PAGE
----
Whilst on one hand these kids are well behaved, it seems on the other that they have had the creativity and spontaneity of childhood taken away from them. The unquestioning following of the instructions and behaviour of adults suggest that the children are aware of the consequences of misbehaviour in adulthood, and don't wish to dabble in it. There is a sense of defeat about children's behaviour - that they are subconsciously aware of the intransigence of the status quo, and have decided to meekly accept it. Watching children and adults queue for the Kimjongilia Flower Show was a demonstration of this - kids stood obediently in the long line waiting to enter, and were far more still and passive than their counterparts almost anywhere else in the world would be in the same situation.
As well as their passive nature, the children are also suffering from some forms of malnutrition. Whilst not as stark as rumours suggest it is in the countryside, children in Pyongyang do look quite thin and underfed. There were no obvious examples of poor medication, but there was a withered, gaunt look to many children that suggested they had done it tough. One health clinic we passed had a long queue of parents and children snaking outside it.
During our five days in the country, our group had little chance for close contact with children, and so most of the observations have been made at a distance. One chance we did have, though, says plenty about the DPRK mentality. We were taken on a special visit to the Number 1 Pyongyang School (or something like that), which is the premier high school in the capital. Along with a dozen or so other foreigners, who included a few other tourists, journalists and possibly aid workers, we were given some freedom to wander through an open day at the school put on for our amusement.
In one room a group of children were sitting at PCs designing simple web pages, which is a rather odd choice of activity given that modems are illegal in the country. The computers the students were using was of exceptionally high standard, with fast processors and Windows NT in use. The children seemed confident in using the PCs, although they were clearly just engaging in a meaningless repetitive activity for our amusement. One student was given the task of designing a web page which featured the beautiful if vacuous slogan "KOREA IS ONE" repeated ad nauseum. Another room featured a team of a dozen girls who were hard at work doing some intricate weaving. Under the watchful eye of their teacher, the students used coloured wool to follow the patten stenciled on a piece of fabric. In the case of both rooms, we spoke to the children in simple English and found them quite responsive, if a little apprehensive, about speaking in the language of the imperialists. A wander down a corridor to an unattended classroom found us in a science lab, with the most incredible - and occassionaly scarey - stuffed animals on display in a quantity that would make schools the world over jealous.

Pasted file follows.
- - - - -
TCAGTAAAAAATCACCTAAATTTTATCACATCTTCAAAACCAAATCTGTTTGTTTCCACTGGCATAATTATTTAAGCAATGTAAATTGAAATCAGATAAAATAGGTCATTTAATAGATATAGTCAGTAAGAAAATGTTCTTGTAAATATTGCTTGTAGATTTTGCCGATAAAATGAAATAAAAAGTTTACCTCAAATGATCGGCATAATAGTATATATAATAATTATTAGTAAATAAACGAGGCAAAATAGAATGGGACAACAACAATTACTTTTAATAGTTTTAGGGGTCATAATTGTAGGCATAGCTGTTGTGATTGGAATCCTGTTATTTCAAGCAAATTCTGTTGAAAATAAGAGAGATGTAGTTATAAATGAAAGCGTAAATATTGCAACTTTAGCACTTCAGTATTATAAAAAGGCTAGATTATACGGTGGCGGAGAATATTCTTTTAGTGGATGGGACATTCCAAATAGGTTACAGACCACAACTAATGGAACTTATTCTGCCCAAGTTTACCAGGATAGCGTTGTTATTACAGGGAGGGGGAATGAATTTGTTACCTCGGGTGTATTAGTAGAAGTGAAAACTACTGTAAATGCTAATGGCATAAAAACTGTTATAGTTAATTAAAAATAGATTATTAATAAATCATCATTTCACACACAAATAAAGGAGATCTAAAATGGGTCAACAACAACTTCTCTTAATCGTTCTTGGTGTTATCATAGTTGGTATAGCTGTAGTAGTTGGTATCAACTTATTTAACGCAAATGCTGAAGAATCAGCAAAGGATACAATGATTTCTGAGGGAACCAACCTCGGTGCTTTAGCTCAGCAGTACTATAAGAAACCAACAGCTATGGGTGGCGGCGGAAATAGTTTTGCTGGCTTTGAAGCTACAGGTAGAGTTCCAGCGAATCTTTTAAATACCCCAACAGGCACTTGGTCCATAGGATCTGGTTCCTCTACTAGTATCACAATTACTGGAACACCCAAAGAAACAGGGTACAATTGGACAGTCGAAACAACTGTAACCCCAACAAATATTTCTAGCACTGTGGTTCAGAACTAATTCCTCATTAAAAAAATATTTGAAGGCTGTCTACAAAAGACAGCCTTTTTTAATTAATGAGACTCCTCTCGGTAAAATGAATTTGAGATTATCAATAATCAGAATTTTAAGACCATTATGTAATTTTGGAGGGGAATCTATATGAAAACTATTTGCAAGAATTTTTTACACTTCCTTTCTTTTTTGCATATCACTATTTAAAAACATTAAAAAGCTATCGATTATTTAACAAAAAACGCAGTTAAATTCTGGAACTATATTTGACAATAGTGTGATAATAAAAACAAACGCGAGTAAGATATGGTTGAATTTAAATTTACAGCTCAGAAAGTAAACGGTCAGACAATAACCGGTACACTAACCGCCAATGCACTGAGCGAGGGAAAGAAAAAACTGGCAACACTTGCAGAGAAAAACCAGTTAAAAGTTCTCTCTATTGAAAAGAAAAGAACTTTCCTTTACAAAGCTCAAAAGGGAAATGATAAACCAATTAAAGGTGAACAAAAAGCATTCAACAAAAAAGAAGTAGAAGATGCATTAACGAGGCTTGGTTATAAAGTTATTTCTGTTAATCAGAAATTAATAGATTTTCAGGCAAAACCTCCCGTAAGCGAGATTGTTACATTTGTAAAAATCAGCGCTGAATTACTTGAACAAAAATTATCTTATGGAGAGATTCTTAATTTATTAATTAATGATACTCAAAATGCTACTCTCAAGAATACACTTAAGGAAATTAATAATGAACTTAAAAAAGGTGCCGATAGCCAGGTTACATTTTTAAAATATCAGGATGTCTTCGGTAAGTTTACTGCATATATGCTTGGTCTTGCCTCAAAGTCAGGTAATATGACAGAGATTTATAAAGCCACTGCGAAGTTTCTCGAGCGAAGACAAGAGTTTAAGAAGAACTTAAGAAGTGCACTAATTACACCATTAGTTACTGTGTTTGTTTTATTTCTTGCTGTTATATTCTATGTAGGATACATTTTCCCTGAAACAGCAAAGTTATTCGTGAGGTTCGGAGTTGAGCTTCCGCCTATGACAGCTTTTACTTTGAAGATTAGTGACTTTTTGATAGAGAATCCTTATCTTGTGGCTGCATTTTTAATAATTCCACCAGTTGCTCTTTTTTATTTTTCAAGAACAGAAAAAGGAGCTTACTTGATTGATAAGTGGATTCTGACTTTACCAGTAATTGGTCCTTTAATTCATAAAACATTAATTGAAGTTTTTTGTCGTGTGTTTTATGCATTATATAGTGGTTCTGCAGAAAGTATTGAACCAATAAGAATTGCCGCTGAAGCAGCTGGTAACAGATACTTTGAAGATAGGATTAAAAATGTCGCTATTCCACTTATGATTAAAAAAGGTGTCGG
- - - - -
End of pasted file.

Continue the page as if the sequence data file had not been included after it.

The climax to our visit to the school was in a surprisingly elaborate school theatre. For half an hour, two dozen children sung, danced and played music to demonstrate some traditional Korean art forms. The performances were truly stunning for a team of school children, and the equipment and costumes far beyond what was expected, including a Yamaha keyboard and a decent drum set. With painfully fixed smiles, the children kept the curious foreigners entertained for a while, and then at the end invited us to dance a traditional folk dance with them. As good as the performances were, one shudders to think of the heartache and pain that went into producing it. One of the more alert foreigners in the audiences quietly explained that he suspected that the children had been physically and emotionally beaten as part of the preparation, and that the old Soviet Union techniques for training top gymnasts had been used on this poor team of prepubescent children. Though it was impossible to verify the claim, the fine perfection of the performance suggested that the children were motivated by an extreme fear of the consequences of failure.
It seemed pretty clear that the school we had visited was not typical of high schools in North Korea, or even in Pyongyang. The facilities were excellent, the children looked healthy, and apart from shiveringly-cold corridors, there was little to set it apart from high schools all over the world. Like most things in Pyongyang, this was the place for the elites (or, in this case, the children of elites) and was no doubt the training ground for future Korean People's Army and Workers Party of Korea apparatchiks.
In perpetuating a totalitarian state for future generations, it is necessary to establish a character of complete and utter subservience. Only once the sparks of rebellion and individuality have been extinguished can the state be confident that people will accept the status quo and not seek to overturn it. For this reason amongst others, the North Korean regime looks set to continue its existance for some time to come. It seems like a long term strategy is in place to achieve this outcome, and from the inhibited, docile nature of the children in Pyongyang, it is looking remarkably successful.